Lens with image stabilizer (IS) systems can help you a little, allowing for a couple of stops more than without, but those can't do wonders either. Tips for steady shots in low light are pretty simple: go wide, don't zoom in... the shorter the focal lengts, the better exposures you will get, without shaking in. Keep the diaphragm wide open (f/1.8, f/2.7, f/3.5 the lower the better) so that more light can reach the film or sensor, allowing for a better exposure. But most of you probably know this (and a lot more than me) already, so I'll better stop with the technicalities here.
Back to our little place here. Iulius mall and Polus Center, the city's first two malls both opened in October 2006, racing each other with the opening schedules, and rushing to be ready for the year's Christmas seson. Thus, even month later you could still see unfinished corners, or store spaces yet untaken. Our Starbucks has opened its gates in March 2007, less than a year ago. It has a ground flor, a mezzanine, and a large open terrace on top.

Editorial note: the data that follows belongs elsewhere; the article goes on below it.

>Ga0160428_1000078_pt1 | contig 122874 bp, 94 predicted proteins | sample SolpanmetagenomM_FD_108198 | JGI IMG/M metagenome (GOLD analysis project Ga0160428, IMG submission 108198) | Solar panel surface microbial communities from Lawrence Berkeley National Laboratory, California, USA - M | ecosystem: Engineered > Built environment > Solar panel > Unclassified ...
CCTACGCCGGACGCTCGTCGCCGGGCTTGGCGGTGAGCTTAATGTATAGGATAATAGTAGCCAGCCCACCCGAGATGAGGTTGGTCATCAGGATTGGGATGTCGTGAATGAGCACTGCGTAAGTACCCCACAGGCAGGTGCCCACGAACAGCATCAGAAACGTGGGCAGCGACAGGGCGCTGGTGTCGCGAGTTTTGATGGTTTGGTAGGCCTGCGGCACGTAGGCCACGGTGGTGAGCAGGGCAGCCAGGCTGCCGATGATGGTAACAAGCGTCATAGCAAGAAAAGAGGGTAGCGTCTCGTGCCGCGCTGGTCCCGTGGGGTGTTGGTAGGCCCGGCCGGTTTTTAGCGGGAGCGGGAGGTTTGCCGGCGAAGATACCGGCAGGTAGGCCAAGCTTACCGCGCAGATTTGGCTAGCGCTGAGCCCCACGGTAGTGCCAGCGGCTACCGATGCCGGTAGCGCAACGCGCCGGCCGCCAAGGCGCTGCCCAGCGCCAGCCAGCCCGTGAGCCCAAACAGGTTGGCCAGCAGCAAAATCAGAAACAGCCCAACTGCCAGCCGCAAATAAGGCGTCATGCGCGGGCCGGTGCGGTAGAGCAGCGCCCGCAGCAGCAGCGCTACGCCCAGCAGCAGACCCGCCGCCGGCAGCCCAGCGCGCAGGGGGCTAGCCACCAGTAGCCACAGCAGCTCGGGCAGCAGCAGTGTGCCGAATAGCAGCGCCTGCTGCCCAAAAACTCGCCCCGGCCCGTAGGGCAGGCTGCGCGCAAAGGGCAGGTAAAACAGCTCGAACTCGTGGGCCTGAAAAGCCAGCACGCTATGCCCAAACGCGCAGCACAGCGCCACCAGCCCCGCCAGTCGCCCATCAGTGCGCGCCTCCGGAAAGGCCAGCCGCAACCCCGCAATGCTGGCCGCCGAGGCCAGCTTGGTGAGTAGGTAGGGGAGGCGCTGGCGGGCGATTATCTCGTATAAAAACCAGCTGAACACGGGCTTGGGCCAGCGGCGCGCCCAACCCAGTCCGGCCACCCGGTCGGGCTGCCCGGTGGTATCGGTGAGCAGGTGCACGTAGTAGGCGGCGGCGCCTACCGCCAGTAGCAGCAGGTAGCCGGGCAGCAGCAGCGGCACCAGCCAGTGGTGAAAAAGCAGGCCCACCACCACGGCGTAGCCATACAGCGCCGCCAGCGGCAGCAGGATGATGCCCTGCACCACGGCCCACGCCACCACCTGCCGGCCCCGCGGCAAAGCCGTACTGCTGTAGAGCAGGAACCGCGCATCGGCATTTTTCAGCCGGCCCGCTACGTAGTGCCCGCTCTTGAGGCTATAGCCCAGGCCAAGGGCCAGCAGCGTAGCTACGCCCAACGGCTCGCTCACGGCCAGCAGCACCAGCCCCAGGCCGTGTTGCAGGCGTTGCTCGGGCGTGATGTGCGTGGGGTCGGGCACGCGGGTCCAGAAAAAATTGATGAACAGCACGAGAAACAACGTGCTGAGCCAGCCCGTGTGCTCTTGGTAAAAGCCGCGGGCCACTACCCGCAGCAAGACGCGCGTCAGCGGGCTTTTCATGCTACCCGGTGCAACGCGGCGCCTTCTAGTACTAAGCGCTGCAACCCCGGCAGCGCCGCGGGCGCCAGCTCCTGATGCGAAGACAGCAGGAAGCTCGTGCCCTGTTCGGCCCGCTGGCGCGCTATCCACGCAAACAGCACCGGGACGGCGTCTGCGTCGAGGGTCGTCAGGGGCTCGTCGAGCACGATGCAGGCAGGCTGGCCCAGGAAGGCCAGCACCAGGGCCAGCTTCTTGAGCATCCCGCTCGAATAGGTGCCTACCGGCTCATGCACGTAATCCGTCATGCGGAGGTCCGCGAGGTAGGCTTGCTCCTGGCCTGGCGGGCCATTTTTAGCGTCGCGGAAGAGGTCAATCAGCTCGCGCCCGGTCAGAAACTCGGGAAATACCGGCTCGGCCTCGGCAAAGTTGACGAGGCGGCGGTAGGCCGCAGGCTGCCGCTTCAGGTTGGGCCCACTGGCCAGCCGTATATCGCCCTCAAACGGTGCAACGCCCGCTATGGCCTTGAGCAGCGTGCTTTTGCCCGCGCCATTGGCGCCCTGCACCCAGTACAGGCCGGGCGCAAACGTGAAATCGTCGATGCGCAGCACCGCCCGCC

Starbucks has been brought to Romania by the Greek Marinopoulos Brothers, as a franchise. There were one or two places opened in Bucharest already when ours opened third in the country, but the largest as surface and the number of seats. Even more, they say it's the largest Starbucks in all Southeastern Europe, for that matter. A few more shops have opened in Bucharest already (they must have at least 4 or 5 by now) and other locations were in plan as well, like Iasi (capital of Moldova region) and Timisoara (capital of Banat sub-region, Transylvania), both of them large cultural / university centers side by side with Cluj.
The Marinopoulos Bros. Holding apparently specialises in franchising, and bringing large international names into mall across Southeast Europe. Along with Starbucks, they've also brought in other franchises like Marks and Spencers (but no M&S Foods yet, nor cosmetics, textiles only) and Sephora. Rumour has it (please confirm) that they are also negotiating with GAP, a name still absent from Romania for the time being. They also have a joint venture with the Frech Carrefour Group, bringing Carrfour superstores to Southeastern Europe, including Romania.